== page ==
World Economy

China steel production cuts set to take effect

Emily Feng
A Chinese worker polishes steel at an offshore oil engineering platform in Qingdao, China.
STR | AFP | Getty Images

China is set to implement some of its strictest cuts to steel production this week in a bid to head off choking winter pollution and further consolidate a fractious industry.

The first wave of production cuts will halve the rate of steel production in the north-eastern city of Tangshan, the largest steel-producing city in China. This will ultimately affect 20m metric tonnes of steel, the equivalent of about 7.5 per cent of national annual production.

Three other key steel-producing cities — Shijiazhuang, Anyang, and Handan — are to announce similar cuts. In addition, producers will also be mandated to reduce overall coking coal production by 30 per cent.

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The production cuts are part of a series of production suspensions in China's rust belt that will take effect within the next few months as environmental authorities chase public commitments to lower the concentration of particulate matter by 22 per cent this winter.

About 70 per cent of electricity in north-east China comes from coal, leading to a sharp uptick in airborne pollutants during winter as central heating systems are fired up.

Authorities have been more rigorously policing steel producers this year as the country cracks down on overcapacity and pollution in heavy industry. China's Ministry of Environmental Protection is mounting another round of plant inspections in Beijing, Tianjin and 26 other cities until January to enforce more stringent emissions guidelines.

Tangshan, which produces less than 11 per cent of the country's total steel output, has come under particular scrutiny. In March, a team of inspectors were sent by the central government to Tangshan to root out the false reporting of mill closures by local governments reluctant to obey shutdown orders.

China has struggled to reduce its renowned smog over fears that tackling pollution could reduce economic activity and raise the number of unemployed.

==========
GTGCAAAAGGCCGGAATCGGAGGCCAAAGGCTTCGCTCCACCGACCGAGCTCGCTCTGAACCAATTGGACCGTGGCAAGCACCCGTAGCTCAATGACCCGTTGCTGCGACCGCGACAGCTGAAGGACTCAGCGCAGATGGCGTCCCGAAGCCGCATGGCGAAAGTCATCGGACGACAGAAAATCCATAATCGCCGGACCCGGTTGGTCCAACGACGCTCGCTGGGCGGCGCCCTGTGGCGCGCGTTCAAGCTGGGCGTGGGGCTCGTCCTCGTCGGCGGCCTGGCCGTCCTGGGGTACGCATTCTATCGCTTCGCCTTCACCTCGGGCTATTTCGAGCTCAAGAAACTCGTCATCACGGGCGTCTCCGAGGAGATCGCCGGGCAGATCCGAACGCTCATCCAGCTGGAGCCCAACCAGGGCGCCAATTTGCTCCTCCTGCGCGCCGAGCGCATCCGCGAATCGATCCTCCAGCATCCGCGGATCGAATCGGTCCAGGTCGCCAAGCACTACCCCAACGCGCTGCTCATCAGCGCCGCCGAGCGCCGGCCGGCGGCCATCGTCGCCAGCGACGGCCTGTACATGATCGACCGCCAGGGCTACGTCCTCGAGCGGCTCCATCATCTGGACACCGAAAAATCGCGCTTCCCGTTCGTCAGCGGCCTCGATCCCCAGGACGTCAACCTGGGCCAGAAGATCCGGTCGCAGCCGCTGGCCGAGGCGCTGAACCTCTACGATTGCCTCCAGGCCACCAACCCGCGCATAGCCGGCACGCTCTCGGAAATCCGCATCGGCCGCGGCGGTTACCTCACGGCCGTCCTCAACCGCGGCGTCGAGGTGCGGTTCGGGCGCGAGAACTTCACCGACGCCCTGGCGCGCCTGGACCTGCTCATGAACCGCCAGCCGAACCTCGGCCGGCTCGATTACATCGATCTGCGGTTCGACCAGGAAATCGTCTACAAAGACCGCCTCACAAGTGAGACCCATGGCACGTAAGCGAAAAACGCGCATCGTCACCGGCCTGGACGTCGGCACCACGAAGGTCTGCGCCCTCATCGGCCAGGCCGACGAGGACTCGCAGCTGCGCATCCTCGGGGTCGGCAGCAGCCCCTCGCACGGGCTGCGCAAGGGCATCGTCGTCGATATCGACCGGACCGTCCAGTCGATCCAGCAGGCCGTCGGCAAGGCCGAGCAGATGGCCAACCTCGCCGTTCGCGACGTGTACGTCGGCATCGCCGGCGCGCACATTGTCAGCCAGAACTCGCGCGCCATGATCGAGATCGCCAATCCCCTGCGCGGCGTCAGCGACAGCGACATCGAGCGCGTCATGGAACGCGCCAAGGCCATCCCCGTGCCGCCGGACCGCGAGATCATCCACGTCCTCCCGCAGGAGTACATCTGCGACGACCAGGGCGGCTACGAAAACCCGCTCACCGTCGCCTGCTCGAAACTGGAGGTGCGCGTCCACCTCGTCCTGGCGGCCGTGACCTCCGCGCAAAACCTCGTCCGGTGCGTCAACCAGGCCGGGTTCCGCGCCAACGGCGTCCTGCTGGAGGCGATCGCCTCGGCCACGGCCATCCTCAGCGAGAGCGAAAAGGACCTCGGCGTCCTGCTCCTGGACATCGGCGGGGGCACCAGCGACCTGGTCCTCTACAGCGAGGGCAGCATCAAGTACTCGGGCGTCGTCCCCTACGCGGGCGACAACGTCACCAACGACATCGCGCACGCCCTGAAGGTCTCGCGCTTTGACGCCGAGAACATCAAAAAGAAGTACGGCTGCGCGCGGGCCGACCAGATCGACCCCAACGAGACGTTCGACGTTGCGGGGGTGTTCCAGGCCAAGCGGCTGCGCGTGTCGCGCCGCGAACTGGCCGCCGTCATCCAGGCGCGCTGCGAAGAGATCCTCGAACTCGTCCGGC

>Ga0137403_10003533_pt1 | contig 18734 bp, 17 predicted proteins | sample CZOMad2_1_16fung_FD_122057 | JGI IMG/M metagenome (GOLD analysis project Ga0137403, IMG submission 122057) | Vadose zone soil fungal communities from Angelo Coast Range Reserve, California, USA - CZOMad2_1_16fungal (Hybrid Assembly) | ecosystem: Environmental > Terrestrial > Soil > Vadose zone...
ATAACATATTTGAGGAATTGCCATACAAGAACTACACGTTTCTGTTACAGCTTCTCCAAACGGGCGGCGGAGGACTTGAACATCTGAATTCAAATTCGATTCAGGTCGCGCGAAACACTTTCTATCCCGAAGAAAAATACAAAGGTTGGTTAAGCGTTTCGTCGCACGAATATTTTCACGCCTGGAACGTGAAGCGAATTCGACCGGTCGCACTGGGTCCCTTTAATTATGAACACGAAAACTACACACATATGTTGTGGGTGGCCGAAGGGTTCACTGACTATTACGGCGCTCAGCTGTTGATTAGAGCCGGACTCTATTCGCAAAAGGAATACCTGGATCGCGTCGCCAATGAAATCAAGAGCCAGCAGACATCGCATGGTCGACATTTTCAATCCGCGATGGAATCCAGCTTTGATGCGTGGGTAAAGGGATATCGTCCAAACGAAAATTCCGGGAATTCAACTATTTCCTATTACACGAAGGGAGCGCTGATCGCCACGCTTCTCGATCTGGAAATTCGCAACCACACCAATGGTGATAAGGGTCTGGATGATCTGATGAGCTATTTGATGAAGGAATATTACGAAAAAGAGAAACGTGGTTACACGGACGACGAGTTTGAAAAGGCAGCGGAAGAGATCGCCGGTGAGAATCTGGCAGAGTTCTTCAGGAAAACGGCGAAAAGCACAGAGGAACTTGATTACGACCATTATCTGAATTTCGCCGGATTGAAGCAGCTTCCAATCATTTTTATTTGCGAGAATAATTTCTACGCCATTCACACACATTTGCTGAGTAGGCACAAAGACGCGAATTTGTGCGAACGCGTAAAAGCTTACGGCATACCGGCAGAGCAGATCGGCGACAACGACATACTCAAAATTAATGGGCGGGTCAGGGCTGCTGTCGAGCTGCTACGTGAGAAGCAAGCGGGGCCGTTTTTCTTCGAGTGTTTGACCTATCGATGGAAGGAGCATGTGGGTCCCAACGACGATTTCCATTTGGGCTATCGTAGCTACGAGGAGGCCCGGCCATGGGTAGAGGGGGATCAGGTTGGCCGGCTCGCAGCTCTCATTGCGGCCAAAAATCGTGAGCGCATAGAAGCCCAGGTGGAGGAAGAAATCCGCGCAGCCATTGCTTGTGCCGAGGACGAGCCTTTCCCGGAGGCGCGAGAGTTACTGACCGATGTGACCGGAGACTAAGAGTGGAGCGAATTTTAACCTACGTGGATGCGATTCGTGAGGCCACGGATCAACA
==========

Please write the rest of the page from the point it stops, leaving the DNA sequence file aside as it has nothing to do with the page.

To mitigate these social effects and improve safety in the steel sector, regulators have instead pursued small, sometimes illegal producers while consolidating production among state-owned enterprises. The latest pollution cuts will further eliminate fringe players, leaving the country's largest producers unscathed, say analysts.

"With these production suspensions, smaller producers are the ones that have been wiped out each time pollution or production needs to be reduced," says Jonas Short, the head of China research at NSBO, an investment bank. "Bigger producers are almost immune from these sorts of pollution cuts and actually benefit as smaller competitors are wiped out."

Meanwhile, China's state-owned steelmakers have been posting record-high revenues as they have been constrained by supply-side cuts, which have boosted demand and thus prices for steel domestically.

Meanwhile, prices for low grade iron ore, one of the key ingredients for steel, have plunged more than 18 per cent in the past month, further buffering the country's biggest steel producers. With lower cost of inputs, China's largest state-owned steel producers are expected to enjoy more robust profit margins even as capacity cuts continue to reduce overall output.

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